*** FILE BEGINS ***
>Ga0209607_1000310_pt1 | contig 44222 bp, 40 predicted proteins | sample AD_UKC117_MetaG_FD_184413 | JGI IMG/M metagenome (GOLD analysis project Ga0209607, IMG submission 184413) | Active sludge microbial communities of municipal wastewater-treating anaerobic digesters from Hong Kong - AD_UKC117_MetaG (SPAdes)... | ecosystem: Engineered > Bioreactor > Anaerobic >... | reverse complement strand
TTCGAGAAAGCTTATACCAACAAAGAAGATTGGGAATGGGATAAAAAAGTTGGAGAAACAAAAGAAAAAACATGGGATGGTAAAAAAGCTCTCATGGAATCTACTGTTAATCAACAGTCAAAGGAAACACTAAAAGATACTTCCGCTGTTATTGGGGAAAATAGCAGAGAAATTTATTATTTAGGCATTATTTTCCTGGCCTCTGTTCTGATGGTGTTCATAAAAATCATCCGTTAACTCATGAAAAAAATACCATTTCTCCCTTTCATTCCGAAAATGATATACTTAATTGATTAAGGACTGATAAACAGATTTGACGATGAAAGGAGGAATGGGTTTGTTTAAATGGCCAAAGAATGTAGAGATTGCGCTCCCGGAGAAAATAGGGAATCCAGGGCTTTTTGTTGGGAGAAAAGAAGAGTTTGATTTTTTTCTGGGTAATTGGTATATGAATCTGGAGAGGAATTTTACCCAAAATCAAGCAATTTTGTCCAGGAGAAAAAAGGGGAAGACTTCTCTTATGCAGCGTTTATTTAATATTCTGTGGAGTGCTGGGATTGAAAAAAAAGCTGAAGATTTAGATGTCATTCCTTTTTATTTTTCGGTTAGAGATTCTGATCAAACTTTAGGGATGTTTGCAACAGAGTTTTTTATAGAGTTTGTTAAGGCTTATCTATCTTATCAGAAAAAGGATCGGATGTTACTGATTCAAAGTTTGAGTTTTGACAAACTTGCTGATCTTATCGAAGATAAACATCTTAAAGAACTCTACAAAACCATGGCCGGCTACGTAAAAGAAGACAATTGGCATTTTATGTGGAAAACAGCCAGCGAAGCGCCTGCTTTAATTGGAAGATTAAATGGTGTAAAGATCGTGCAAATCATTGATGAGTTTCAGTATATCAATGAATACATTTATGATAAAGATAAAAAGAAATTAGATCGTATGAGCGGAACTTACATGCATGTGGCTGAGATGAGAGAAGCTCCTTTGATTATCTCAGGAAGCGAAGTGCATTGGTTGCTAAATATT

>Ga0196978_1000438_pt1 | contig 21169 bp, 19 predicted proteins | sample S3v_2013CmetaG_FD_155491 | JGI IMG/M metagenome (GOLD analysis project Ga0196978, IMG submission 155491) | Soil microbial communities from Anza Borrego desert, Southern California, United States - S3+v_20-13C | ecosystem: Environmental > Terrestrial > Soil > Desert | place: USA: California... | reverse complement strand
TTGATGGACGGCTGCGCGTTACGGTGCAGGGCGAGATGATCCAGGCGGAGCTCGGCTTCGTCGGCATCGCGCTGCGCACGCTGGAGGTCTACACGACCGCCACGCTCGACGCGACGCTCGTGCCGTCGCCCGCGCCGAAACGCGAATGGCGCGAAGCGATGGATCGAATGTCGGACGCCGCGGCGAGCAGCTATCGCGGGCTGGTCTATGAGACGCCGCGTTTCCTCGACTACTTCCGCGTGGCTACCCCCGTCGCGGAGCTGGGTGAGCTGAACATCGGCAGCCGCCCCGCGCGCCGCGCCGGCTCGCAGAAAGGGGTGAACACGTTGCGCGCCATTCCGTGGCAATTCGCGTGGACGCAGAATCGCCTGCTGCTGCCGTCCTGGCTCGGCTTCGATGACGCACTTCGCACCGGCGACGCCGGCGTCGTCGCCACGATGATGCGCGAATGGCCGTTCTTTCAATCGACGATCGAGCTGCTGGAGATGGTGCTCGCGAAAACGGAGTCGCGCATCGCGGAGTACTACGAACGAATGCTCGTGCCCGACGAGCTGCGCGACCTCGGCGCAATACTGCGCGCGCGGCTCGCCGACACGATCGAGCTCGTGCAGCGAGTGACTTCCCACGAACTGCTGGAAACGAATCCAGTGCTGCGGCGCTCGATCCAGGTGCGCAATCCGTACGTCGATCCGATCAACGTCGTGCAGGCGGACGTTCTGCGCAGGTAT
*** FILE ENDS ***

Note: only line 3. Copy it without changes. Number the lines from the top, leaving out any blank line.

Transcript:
>Ga0196978_1000438_pt1 | contig 21169 bp, 19 predicted proteins | sample S3v_2013CmetaG_FD_155491 | JGI IMG/M metagenome (GOLD analysis project Ga0196978, IMG submission 155491) | Soil microbial communities from Anza Borrego desert, Southern California, United States - S3+v_20-13C | ecosystem: Environmental > Terrestrial > Soil > Desert | place: USA: California... | reverse complement strand